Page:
Tuesday, August 25, 2015

Legislation introduced to eliminate LPC backlog

From Curbed:

A bill making its way through the City Council would impose deadlines on the 50-year-old Landmarks Preservation Commission in regards to designating landmarks and historic districts. While its sponsor says the bill is supposed to make things more efficient and help the commission deal with its backlog, advocates are concerned that it would hamstring the LPC, and eliminate dozens of items that are being considered as landmarks.

Intro. 775, authored by Queens Councilman Member Peter Koo and Brooklyn Councilman David Greenfield, would impose deadlines on this process. For individual and interior landmarks, the commission would have 180 days to hold a public hearing once an item is calendared and then another 180 days to take action (vote to designate or vote not to designate) once the public hearing is held. For historic districts, it would be one year from calendaring to public hearing and then another year from hearing to designation vote.

The bill, which goes before the council on September 9, also aims to deal with the nearly 100 items (94 buildings and two districts) backlogged at the LPC. Eighty-five percent of these items have been calendared for more than 20 years. Earlier this year, the LPC had proposed de-calendaring all of the backlogged items, but, unsurprisingly, that was met with much public disdain. Instead, the commission backed off and devised a schedule to deal with those items at public hearings organized by borough. The bill would give the LPC 18 months to deal with the entire backlog, but any backlogged items not addressed during that time period would be automatically de-calendared.

There's one more provision in the bill. If the commission fails to designate an item, be it a landmark or a historic district, the property in question would be barred from reconsideration for five years.


Snake Plissskin said...

I think that its great shame to Queens that Koo is one of the sponsors.

We call upon Queens Historical Society, Jack Eichenbaum, the Queens Historian, and Mitchel Grubler, and whatever that committee he chairs that purports to do whatever it does that is supposed to represent us, to come out against this publicly, and furthermore, to write a public letter to every councilman from Queens on this issue.

Furthermore, we should expect every councilperson in Queens to make a public statement, as well as Melinda Katz and Neyelli Tennent her cultural whatever.

These people do not represent our communities and their silence brings great embarrassment to our borough.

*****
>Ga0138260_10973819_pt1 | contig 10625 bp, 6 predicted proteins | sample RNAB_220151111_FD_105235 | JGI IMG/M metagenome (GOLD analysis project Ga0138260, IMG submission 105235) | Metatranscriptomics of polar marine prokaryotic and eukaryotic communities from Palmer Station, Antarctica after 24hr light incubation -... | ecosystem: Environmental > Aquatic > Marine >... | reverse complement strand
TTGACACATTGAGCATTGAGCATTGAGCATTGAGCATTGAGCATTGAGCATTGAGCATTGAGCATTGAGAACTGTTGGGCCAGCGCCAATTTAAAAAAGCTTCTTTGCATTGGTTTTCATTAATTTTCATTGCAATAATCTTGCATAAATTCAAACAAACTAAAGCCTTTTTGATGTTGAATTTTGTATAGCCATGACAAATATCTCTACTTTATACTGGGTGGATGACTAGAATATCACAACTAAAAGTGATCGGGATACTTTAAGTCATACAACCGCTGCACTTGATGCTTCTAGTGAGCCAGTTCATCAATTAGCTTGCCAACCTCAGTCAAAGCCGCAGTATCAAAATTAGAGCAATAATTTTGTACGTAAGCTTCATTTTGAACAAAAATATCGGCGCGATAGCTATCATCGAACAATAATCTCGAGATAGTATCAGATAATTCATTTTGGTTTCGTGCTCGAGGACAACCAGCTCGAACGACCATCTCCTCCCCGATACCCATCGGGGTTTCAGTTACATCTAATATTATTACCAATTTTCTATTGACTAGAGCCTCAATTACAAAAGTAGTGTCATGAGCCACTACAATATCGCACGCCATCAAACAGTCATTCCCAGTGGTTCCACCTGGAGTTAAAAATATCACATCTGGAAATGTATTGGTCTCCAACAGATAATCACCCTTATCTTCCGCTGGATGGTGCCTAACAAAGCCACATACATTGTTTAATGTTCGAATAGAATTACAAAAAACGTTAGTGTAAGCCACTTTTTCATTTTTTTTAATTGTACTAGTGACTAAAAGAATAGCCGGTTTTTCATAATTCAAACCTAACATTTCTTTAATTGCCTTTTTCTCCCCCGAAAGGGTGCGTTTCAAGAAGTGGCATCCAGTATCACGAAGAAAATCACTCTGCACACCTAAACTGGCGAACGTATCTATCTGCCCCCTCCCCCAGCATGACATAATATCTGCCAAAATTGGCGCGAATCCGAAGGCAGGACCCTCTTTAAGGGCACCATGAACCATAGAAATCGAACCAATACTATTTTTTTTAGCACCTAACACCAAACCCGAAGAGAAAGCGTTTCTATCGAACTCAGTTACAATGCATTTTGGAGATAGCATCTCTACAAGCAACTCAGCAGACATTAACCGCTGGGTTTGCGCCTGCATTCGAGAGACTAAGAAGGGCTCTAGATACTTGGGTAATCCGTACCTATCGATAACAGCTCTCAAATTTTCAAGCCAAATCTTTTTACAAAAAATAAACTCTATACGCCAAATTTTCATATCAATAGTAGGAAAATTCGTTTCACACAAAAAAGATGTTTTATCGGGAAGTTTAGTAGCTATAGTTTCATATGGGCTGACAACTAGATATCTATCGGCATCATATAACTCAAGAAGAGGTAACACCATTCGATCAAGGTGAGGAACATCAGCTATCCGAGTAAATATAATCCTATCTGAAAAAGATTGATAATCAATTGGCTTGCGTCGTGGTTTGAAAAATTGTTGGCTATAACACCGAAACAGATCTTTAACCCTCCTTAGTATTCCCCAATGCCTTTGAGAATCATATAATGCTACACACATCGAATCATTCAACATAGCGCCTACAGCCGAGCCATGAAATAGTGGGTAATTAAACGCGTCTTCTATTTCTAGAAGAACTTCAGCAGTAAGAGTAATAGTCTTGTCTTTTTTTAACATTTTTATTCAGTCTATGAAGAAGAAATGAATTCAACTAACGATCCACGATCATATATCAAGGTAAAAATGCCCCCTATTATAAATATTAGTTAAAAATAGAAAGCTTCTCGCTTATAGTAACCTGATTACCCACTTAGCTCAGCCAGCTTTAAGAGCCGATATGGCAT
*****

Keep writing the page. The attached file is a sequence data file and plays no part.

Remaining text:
Anonymous said...

Do not trust Councilman Koo Koo for anything.
They are out to gut the Landmarks Kaw , once again.
REBNY is behind this, you can bet!

Anonymous said...

No one trusts Koo and you are stating the obvious - which leaves us nowhere.

We have to be proactive.

People that are in the positions of responsibility must exercise that responsibility to benefit the people of Queens or suffer the indignity of loss of respect or authority from the same.

If they do nothing then we must make it a point of throwing this in their face until they are replaced by people that actually serve the interests of the people of Queens.

The authority is self-appointed anyway. No loss to us as they do little for us in the first place.

Anonymous said...

Got this in from Historic District Council:

In July, a group of elected officials including several State Senators, City Council Members and the Manhattan Borough President wrote to Commissioner Carl Weisbrod, Chair of the Department of City Planning, to express community concern over excessively tall new construction in Midtown. Of specific concern is the slew of “super tall” residential buildings now rising or slated for construction along 57th Street. The letter is an excellent catalogue of the potential ill effects of so much high-rise construction. Issues like the casting of long shadows over the great public amenity of Central Park for the benefit of a few ultra-wealthy high-rise dwellers to increased density and congestion on neighborhood streets are raised in the letter.

My question is why is this unthinkable in Queens? Why are we putting up with representatives who tell us something like this is impossible.

Or should I say lie to us....

Anonymous said...

Oh....and how do we become "proactive" by donning prophylactics?
All of the hysterical societies from QHS,...supposedlly the borough wide org...GAHS the western group...onto the east should be making public statements regarding this. Surely they can do as little as that. Nobody expects these mealy mouthed groups to become fully "proactive".